CHAPEL HILL – The Homestead Aquatic Center was closed briefly Friday morning after a swim team member exhibited symptoms of a water-borne parasite earlier in the week.
Tom Konsler, Environmental Health Director for the Orange County Health Department, said that there was no evidence to suggest that the parasite was contracted at any of the Town’s aquatics facilities.
Konsler said the person had swum in the pool earlier in the week.
The pool was super-chlorinated and disinfected as a precautionary measure by the Orange County Health Department and Aquatic Center.
“The reason that this came on our radar was that there was a person who tested positive for Cryptosporidium, which is an organism that causes diarrhea. Cryptosporidium can resist normal levels of chlorine in pools, and it can be spread through the pools by ingesting pool water that has been contaminated,” Konsler said.
Cryptosporidium is one of the most frequent causes of water-borne disease among humans in the United States, according to the Center for Disease Control.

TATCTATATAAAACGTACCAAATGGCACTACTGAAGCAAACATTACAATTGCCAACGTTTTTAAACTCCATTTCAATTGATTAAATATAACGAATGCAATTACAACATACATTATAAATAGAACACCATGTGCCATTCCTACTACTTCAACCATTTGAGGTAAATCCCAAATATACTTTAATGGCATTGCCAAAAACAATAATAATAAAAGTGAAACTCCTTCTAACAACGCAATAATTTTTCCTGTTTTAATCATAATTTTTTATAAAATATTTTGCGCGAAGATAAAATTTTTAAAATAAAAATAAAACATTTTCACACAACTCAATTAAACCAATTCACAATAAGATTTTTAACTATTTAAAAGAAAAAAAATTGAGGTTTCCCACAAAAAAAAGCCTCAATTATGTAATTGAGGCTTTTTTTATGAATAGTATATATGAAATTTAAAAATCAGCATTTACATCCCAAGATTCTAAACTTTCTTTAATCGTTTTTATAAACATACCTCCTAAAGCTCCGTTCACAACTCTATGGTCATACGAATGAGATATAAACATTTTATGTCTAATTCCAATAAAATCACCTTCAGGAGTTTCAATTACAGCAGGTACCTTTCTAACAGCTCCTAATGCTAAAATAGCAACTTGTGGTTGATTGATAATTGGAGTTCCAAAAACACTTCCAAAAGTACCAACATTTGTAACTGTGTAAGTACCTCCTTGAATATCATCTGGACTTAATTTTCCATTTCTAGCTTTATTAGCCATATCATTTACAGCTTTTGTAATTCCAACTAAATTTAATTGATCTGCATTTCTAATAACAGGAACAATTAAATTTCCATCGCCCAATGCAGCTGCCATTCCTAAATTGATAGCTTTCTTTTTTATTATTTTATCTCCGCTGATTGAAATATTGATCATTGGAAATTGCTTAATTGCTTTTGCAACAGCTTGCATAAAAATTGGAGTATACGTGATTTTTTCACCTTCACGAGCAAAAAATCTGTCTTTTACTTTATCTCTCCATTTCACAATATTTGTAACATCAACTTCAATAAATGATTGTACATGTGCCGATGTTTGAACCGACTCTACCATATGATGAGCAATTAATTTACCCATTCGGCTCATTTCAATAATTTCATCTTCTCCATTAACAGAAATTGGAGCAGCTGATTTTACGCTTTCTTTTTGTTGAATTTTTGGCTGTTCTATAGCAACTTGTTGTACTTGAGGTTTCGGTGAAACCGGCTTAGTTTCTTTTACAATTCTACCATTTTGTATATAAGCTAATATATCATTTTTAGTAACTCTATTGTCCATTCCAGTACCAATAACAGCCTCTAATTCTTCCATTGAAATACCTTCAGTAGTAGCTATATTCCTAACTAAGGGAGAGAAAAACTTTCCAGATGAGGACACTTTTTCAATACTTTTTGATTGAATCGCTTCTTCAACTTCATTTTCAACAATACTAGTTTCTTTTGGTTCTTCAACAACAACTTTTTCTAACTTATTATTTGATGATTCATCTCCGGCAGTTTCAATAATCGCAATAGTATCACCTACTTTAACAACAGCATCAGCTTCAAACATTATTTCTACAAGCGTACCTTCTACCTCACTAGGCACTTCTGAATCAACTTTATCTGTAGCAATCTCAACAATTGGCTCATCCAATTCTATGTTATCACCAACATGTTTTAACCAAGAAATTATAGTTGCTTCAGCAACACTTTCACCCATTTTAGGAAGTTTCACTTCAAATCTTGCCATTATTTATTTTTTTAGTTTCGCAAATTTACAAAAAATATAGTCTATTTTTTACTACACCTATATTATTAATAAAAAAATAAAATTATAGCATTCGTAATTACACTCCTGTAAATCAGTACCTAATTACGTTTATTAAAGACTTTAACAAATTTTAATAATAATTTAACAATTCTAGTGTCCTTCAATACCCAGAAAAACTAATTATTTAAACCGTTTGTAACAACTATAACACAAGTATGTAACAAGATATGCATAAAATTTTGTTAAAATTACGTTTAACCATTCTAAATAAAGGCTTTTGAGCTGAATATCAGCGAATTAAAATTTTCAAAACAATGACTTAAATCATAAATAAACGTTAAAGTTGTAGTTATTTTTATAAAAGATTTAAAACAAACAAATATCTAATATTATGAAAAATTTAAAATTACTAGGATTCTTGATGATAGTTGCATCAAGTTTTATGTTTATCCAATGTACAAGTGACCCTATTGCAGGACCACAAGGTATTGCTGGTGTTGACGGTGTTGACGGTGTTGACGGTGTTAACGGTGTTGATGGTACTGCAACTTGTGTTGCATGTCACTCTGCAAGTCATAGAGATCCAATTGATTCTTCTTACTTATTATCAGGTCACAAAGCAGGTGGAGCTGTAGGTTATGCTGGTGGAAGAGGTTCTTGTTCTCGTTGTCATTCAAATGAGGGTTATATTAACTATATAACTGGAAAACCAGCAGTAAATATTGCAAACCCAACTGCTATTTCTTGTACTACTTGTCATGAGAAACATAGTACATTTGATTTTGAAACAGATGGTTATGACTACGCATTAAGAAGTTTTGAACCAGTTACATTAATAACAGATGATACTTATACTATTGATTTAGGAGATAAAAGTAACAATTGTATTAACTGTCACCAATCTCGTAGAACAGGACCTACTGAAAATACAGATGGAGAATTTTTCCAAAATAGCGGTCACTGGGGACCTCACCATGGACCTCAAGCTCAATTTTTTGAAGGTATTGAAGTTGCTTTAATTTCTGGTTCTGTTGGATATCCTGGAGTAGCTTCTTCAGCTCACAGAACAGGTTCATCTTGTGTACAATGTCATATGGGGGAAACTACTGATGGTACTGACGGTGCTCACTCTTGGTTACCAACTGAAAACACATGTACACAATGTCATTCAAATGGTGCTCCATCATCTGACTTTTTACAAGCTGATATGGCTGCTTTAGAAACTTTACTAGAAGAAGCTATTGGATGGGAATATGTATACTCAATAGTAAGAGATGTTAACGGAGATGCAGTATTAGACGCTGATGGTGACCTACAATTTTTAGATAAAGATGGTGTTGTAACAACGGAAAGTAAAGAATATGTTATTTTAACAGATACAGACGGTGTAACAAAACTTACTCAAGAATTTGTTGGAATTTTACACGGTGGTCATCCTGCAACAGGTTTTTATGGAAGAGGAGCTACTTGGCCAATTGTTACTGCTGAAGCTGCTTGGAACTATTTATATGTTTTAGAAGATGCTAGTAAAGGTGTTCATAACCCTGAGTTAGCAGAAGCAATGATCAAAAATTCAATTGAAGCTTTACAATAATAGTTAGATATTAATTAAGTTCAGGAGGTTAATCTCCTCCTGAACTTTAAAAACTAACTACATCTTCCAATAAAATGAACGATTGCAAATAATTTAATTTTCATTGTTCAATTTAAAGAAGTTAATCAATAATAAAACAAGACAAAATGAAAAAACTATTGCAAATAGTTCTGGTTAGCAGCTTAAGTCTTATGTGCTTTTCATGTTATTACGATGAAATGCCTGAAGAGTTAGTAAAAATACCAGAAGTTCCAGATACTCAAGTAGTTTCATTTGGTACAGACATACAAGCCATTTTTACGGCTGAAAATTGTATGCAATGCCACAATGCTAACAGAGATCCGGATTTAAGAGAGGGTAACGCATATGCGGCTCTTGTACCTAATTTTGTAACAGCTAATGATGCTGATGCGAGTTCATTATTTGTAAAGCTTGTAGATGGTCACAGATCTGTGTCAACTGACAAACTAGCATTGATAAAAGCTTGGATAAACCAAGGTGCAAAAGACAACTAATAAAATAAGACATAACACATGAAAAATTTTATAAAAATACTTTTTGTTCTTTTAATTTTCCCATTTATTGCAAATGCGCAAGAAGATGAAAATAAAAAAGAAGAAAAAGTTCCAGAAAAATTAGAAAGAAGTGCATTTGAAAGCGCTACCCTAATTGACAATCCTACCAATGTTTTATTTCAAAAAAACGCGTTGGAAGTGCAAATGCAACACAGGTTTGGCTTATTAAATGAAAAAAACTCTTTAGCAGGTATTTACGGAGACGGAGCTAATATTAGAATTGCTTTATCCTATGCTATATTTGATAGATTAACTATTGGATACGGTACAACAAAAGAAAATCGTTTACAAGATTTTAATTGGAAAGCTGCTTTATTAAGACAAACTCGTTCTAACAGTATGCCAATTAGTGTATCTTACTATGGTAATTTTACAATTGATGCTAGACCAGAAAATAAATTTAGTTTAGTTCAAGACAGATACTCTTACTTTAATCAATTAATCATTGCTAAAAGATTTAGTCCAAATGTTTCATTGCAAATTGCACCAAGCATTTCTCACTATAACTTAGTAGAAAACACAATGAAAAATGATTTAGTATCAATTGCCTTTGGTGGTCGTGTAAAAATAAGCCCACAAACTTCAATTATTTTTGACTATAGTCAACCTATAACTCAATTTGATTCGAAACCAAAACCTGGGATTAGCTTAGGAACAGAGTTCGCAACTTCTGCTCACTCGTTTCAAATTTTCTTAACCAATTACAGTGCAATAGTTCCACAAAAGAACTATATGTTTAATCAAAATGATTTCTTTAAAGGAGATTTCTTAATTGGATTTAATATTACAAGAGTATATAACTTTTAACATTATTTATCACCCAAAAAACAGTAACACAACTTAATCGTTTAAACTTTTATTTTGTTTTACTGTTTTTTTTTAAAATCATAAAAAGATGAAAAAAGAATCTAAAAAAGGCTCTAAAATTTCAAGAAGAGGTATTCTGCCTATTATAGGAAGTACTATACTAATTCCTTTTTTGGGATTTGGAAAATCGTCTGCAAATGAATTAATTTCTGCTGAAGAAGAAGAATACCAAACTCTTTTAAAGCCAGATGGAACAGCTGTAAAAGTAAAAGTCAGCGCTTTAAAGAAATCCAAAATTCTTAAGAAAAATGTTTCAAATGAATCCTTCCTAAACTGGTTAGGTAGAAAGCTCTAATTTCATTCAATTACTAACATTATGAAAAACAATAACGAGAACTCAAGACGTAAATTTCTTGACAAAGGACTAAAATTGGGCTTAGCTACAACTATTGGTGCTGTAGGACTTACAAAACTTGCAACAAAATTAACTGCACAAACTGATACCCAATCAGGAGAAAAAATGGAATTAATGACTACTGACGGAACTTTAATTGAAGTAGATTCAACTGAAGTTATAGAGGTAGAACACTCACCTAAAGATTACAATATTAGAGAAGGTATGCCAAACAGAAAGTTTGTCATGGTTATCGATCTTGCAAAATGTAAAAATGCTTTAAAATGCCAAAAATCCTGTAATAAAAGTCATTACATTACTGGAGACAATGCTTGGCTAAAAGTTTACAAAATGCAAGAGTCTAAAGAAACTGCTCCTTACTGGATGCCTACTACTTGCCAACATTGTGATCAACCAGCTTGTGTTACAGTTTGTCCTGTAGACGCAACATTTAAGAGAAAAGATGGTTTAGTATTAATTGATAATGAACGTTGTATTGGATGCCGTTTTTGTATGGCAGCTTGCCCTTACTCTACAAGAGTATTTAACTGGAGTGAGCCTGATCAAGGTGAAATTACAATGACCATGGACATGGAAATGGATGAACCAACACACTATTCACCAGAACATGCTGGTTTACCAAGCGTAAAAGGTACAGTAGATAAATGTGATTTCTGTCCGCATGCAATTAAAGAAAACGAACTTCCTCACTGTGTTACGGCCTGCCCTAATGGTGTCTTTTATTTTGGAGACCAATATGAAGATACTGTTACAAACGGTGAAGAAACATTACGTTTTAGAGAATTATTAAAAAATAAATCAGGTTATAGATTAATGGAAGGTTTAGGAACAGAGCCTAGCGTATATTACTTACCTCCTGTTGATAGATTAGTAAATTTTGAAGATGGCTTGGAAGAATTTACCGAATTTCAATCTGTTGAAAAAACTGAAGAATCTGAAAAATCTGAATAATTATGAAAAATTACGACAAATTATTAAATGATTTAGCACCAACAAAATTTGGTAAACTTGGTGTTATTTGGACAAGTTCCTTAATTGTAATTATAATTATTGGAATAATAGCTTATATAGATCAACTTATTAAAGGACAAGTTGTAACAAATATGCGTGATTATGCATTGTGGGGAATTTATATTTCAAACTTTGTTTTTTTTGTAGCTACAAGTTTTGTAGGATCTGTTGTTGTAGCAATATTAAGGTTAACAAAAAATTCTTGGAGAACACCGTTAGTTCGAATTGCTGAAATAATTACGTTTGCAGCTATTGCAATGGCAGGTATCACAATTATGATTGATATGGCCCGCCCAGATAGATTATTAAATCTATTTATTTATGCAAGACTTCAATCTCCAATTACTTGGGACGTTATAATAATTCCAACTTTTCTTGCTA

There are many species of Cryptosporidium that infect humans and animals. The parasite is protected by an outer shell that allows it to survive outside the body for long periods of time, and this makes it very tolerant to chlorine disinfection.
While this parasite can be spread in several different ways, water—drinking water and recreational water—is the most common method of transmission.
“We recommended, and the Town of Chapel Hill thought it wise to go ahead and do the hyper-chlorination treatment,” Konsler said.
The Chapel Hill Aquatic Center is now open on its regular schedule.
For more information about the closure, you can contact Aquatic Center Director Robb English at 919-968-2789 or email@example.com.